The average age of children in the 2018 AEDC was 5.6 years, consistent with previous years. Mean age differed by state and territory, reflecting the different ages at which children start their first year of full-time school. The highest mean age was 5.9 years in Tasmania, while the lowest was 5.3 years in Western Australia (AEDC 2019).
The proportion of children classified as developmentally vulnerable on one or more domain(s) in 2018 was 22%, while the proportion classified as developmentally vulnerable on two or more domains was 11%. Developmental vulnerability has remained relatively stable since 2009 (Figure 1).
The line graph shows a slight decline in the number of children classified as vulnerable on AEDC domains. Children classified as vulnerable on one or more domain(s) was highest in 2009 (23.6%) and lowest in 2018 (21.7%). Children classified as vulnerable on two or more domains was highest in 2009 (11.8%), decreased in 2012 (10.8%) and remained steady in 2015 (11.1%) and 2018 (11.0%).
Figure 1 data table (121KB XLSX)
Some changes took place in the proportion of children considered to be developmentally vulnerable across the five AEDC domains. Between 2009 and 2018, the proportion of children developmentally vulnerable on:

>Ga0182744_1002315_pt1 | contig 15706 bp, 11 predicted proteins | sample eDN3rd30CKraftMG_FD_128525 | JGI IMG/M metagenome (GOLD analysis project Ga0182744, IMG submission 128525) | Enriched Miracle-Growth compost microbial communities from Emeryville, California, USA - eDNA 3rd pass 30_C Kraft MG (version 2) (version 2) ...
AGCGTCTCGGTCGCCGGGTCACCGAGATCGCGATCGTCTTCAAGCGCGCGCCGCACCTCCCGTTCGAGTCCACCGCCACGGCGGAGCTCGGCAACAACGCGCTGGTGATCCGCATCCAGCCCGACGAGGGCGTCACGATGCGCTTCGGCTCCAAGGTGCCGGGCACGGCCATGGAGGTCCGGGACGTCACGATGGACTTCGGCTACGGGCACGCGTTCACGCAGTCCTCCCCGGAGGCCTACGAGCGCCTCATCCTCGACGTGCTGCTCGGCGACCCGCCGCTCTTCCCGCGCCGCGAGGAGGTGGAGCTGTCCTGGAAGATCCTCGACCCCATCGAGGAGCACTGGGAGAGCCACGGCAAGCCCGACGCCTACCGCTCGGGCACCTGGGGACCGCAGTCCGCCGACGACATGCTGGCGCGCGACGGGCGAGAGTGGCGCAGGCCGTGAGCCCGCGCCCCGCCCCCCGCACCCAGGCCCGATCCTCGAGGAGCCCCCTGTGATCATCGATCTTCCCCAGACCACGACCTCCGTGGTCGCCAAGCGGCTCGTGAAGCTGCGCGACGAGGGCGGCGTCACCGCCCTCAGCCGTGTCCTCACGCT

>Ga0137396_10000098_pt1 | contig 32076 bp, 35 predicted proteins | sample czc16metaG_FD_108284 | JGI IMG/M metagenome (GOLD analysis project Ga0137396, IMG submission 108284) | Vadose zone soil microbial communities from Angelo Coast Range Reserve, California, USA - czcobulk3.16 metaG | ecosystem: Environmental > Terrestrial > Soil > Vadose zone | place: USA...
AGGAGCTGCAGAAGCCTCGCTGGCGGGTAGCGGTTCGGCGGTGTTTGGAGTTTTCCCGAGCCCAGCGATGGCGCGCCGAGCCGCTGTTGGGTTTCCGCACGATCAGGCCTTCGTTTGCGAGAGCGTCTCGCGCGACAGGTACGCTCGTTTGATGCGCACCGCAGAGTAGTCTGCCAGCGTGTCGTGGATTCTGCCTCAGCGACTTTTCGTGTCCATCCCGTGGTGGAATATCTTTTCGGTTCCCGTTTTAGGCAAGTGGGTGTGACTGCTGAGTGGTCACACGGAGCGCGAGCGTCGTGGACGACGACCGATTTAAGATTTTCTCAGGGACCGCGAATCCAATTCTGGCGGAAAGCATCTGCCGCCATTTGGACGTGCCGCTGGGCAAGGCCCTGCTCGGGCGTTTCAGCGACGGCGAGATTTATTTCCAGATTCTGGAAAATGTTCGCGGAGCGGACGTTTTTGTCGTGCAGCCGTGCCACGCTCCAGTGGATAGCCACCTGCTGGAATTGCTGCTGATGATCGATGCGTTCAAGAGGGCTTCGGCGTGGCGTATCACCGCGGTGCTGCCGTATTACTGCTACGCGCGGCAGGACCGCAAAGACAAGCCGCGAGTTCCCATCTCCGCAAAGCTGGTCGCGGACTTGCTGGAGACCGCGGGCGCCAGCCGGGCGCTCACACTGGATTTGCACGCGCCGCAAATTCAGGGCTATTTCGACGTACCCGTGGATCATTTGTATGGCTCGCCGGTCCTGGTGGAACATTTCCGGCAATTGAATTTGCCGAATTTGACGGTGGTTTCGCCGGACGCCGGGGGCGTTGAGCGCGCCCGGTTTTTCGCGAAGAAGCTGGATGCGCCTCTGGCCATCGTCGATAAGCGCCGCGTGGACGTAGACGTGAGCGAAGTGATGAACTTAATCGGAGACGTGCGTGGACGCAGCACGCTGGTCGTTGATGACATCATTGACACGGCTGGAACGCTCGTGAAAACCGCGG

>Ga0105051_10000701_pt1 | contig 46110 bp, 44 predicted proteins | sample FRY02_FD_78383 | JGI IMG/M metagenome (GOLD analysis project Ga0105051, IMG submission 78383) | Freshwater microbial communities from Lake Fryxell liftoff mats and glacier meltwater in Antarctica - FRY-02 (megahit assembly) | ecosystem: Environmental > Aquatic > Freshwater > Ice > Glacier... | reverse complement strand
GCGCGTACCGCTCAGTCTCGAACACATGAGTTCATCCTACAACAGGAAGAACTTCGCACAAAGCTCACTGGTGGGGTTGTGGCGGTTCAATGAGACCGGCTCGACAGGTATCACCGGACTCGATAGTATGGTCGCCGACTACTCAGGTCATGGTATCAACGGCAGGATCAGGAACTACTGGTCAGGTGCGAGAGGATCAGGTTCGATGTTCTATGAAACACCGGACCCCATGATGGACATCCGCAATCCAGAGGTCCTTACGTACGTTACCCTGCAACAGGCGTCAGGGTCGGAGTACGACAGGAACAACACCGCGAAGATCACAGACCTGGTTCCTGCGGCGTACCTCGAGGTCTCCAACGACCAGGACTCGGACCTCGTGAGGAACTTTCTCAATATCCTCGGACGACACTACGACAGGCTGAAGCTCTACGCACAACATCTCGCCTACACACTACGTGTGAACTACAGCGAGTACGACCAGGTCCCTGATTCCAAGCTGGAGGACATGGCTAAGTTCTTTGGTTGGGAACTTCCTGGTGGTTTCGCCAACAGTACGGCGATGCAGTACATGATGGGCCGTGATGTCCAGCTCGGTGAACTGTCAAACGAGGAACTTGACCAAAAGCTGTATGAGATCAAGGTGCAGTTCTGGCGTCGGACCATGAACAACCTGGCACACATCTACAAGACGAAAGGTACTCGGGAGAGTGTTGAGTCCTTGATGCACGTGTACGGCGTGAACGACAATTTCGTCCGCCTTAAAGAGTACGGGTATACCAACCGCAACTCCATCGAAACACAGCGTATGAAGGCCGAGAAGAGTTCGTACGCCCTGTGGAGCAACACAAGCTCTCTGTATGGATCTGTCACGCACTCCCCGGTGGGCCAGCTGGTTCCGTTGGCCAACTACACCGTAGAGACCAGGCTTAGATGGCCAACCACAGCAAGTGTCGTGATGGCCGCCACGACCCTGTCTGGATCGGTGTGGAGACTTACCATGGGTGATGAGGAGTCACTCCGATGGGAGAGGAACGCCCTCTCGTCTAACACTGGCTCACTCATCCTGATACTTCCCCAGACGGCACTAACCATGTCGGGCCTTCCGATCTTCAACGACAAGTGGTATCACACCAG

The line graph shows variation in the proportion of children classified as developmentally vulnerable on the five AEDC domains. Physical health and wellbeing increased slightly (2009: 9.3%, 2012: 9.3%, 2015: 9.7%, 2018: 9.6%). Social competence varied but increased overall (2009: 9.5%, 2012: 9.3%, 2015: 9.9%, 2018: 9.8%). Emotional maturity varied on each reporting year (2009: 8.9%, 2012: 7.6%, 2015: 8.4%, 2018: 8.4%). Language and cognitive skills (school‑based) varied but decreased overall (2009: 8.9%, 2012: 6.8%, 2015: 6.5%, and 2018: 6.6%). Communication skills and general knowledge gradually decreased (2009: 9.2%, 2012: 9.0%, 2015: 8.5%, 2018: 8.2%).
Figure 2 data table (121KB XLSX)
The developmental vulnerability of children also differed across demographic factors.
In 2018, boys were around twice as likely to be developmentally vulnerable on one or more and two or more domains than girls.